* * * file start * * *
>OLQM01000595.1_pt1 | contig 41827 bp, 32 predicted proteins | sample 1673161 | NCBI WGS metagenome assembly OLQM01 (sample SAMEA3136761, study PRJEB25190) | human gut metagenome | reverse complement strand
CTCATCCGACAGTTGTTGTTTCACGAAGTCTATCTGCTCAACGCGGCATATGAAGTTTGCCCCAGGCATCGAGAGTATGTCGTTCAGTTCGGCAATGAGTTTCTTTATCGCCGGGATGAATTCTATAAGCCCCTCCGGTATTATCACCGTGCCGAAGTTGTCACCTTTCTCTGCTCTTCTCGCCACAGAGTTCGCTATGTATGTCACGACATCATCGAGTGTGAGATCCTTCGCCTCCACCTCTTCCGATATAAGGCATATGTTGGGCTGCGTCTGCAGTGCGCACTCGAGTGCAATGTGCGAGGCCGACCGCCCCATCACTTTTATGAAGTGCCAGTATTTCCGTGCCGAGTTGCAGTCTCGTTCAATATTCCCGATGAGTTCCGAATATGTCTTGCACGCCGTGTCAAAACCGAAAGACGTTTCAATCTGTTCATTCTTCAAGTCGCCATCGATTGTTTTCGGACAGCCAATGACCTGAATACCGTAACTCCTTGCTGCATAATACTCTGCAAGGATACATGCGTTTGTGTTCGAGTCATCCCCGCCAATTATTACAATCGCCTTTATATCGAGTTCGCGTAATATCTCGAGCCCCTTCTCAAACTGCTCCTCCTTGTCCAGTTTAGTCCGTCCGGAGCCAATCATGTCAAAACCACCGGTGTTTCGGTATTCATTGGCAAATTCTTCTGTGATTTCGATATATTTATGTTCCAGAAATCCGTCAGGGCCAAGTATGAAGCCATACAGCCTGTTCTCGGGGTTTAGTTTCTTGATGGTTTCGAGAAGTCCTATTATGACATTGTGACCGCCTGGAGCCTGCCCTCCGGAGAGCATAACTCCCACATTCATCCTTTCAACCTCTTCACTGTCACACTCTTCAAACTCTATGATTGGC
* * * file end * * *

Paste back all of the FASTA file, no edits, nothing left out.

>OLQM01000595.1_pt1 | contig 41827 bp, 32 predicted proteins | sample 1673161 | NCBI WGS metagenome assembly OLQM01 (sample SAMEA3136761, study PRJEB25190) | human gut metagenome | reverse complement strand
CTCATCCGACAGTTGTTGTTTCACGAAGTCTATCTGCTCAACGCGGCATATGAAGTTTGCCCCAGGCATCGAGAGTATGTCGTTCAGTTCGGCAATGAGTTTCTTTATCGCCGGGATGAATTCTATAAGCCCCTCCGGTATTATCACCGTGCCGAAGTTGTCACCTTTCTCTGCTCTTCTCGCCACAGAGTTCGCTATGTATGTCACGACATCATCGAGTGTGAGATCCTTCGCCTCCACCTCTTCCGATATAAGGCATATGTTGGGCTGCGTCTGCAGTGCGCACTCGAGTGCAATGTGCGAGGCCGACCGCCCCATCACTTTTATGAAGTGCCAGTATTTCCGTGCCGAGTTGCAGTCTCGTTCAATATTCCCGATGAGTTCCGAATATGTCTTGCACGCCGTGTCAAAACCGAAAGACGTTTCAATCTGTTCATTCTTCAAGTCGCCATCGATTGTTTTCGGACAGCCAATGACCTGAATACCGTAACTCCTTGCTGCATAATACTCTGCAAGGATACATGCGTTTGTGTTCGAGTCATCCCCGCCAATTATTACAATCGCCTTTATATCGAGTTCGCGTAATATCTCGAGCCCCTTCTCAAACTGCTCCTCCTTGTCCAGTTTAGTCCGTCCGGAGCCAATCATGTCAAAACCACCGGTGTTTCGGTATTCATTGGCAAATTCTTCTGTGATTTCGATATATTTATGTTCCAGAAATCCGTCAGGGCCAAGTATGAAGCCATACAGCCTGTTCTCGGGGTTTAGTTTCTTGATGGTTTCGAGAAGTCCTATTATGACATTGTGACCGCCTGGAGCCTGCCCTCCGGAGAGCATAACTCCCACATTCATCCTTTCAACCTCTTCACTGTCACACTCTTCAAACTCTATGATTGGC